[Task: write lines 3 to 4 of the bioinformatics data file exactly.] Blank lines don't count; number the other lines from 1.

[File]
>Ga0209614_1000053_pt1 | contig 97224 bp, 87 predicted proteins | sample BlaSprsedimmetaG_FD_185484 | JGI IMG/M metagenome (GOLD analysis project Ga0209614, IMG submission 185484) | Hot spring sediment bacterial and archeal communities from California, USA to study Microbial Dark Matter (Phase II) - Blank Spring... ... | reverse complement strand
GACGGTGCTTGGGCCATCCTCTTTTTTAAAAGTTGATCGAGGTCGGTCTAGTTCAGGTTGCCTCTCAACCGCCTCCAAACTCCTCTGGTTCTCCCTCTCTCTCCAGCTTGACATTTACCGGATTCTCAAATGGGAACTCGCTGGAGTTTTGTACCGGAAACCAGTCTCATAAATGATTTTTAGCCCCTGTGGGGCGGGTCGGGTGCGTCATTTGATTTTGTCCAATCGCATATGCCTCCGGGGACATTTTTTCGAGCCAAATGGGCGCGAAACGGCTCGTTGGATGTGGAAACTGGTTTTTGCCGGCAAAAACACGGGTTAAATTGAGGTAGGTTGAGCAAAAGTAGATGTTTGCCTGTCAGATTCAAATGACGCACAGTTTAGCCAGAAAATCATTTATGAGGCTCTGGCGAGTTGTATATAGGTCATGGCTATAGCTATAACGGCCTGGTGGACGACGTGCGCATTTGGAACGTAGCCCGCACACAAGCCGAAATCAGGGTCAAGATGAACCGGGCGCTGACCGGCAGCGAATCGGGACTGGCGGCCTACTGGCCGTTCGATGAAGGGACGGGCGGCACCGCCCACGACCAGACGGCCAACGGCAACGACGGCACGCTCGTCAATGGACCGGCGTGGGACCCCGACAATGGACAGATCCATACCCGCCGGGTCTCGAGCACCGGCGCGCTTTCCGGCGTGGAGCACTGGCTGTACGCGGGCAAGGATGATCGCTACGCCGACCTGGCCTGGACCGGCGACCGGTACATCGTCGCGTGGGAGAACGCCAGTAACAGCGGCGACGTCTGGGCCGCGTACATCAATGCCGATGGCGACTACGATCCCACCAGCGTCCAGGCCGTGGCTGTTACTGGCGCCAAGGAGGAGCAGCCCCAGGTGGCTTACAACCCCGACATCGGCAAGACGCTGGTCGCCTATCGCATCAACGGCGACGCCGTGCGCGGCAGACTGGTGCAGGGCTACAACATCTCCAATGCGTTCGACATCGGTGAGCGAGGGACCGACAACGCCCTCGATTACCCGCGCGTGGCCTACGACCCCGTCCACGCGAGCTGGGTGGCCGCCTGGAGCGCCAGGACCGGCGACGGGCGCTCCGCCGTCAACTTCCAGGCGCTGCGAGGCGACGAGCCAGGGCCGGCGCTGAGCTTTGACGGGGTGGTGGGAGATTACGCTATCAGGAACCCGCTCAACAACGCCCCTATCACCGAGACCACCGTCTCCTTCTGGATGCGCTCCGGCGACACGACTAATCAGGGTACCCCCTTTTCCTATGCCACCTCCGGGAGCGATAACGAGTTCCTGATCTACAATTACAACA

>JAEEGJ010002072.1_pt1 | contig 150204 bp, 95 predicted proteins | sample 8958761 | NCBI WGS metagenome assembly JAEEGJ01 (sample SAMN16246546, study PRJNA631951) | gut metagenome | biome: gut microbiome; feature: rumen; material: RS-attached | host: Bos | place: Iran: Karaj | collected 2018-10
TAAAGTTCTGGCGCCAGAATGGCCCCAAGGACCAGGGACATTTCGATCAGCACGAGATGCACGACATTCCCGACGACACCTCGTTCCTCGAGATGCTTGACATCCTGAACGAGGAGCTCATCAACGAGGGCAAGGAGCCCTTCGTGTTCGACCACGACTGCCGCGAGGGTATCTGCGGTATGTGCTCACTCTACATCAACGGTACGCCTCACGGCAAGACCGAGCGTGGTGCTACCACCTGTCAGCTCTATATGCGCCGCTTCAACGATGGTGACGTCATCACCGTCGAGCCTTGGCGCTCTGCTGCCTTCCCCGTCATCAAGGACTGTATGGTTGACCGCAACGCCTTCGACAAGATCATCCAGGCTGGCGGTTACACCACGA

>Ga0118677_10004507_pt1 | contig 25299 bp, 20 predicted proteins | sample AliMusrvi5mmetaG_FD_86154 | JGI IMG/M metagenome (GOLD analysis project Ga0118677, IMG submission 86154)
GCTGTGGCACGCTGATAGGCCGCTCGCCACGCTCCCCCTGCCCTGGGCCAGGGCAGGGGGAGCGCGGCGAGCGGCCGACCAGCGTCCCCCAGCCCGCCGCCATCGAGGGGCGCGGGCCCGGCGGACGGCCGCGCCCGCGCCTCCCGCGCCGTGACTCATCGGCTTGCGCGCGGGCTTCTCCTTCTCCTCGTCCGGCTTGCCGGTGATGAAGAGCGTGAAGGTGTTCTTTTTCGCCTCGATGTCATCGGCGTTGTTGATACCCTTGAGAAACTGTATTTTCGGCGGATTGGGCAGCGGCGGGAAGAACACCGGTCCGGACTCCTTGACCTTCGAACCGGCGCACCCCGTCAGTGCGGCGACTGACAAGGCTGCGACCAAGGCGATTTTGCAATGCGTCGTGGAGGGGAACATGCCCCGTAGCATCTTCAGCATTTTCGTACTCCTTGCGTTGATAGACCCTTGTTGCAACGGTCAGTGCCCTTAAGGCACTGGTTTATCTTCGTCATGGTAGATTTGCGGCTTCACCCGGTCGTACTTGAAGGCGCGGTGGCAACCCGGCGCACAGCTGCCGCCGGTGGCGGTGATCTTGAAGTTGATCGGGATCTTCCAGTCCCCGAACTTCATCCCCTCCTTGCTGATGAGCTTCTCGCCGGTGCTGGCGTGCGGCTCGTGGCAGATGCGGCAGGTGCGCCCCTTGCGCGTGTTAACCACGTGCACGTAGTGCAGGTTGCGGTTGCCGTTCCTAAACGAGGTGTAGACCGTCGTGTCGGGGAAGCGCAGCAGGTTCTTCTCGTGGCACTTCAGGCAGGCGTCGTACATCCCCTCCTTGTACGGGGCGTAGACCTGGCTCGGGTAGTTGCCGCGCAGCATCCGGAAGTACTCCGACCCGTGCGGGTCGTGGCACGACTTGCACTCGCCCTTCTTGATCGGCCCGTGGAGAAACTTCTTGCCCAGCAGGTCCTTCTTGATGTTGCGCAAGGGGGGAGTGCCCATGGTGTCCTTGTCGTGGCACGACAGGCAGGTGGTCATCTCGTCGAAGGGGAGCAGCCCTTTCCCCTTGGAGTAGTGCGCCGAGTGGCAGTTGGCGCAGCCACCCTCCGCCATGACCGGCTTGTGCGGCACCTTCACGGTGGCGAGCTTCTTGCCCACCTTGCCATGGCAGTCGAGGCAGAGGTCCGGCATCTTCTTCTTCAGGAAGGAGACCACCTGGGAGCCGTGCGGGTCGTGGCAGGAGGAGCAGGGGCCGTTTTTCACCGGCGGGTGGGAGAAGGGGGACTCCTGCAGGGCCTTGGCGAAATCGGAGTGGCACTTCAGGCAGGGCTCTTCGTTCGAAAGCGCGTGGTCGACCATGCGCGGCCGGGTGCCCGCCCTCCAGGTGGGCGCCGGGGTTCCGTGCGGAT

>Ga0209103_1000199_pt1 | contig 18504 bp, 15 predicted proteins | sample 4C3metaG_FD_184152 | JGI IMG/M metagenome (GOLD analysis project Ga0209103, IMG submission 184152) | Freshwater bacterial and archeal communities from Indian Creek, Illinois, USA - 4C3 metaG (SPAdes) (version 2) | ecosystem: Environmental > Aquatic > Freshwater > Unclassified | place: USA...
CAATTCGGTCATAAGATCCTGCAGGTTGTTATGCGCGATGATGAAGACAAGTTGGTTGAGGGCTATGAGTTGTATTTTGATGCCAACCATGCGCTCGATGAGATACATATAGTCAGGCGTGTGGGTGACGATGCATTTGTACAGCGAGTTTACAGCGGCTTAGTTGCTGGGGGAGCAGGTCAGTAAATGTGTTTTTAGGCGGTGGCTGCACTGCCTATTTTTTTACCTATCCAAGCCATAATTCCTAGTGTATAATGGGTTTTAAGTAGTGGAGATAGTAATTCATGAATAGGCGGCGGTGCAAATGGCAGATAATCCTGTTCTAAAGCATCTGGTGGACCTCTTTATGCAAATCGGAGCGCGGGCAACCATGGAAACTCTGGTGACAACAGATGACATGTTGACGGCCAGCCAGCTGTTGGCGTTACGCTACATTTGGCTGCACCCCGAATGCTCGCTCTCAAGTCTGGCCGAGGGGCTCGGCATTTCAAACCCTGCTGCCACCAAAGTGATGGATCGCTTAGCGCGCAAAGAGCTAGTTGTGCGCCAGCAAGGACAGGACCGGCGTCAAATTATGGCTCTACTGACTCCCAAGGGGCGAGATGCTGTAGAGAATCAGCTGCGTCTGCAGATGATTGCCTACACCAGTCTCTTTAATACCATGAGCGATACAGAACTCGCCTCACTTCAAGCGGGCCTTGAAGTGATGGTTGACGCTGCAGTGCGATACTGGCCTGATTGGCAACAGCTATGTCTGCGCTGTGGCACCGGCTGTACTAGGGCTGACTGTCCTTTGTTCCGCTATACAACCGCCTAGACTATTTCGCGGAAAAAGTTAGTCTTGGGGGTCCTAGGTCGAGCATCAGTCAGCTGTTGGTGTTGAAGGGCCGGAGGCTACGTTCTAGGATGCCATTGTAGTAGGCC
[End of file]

>JAEEGJ010002072.1_pt1 | contig 150204 bp, 95 predicted proteins | sample 8958761 | NCBI WGS metagenome assembly JAEEGJ01 (sample SAMN16246546, study PRJNA631951) | gut metagenome | biome: gut microbiome; feature: rumen; material: RS-attached | host: Bos | place: Iran: Karaj | collected 2018-10
TAAAGTTCTGGCGCCAGAATGGCCCCAAGGACCAGGGACATTTCGATCAGCACGAGATGCACGACATTCCCGACGACACCTCGTTCCTCGAGATGCTTGACATCCTGAACGAGGAGCTCATCAACGAGGGCAAGGAGCCCTTCGTGTTCGACCACGACTGCCGCGAGGGTATCTGCGGTATGTGCTCACTCTACATCAACGGTACGCCTCACGGCAAGACCGAGCGTGGTGCTACCACCTGTCAGCTCTATATGCGCCGCTTCAACGATGGTGACGTCATCACCGTCGAGCCTTGGCGCTCTGCTGCCTTCCCCGTCATCAAGGACTGTATGGTTGACCGCAACGCCTTCGACAAGATCATCCAGGCTGGCGGTTACACCACGA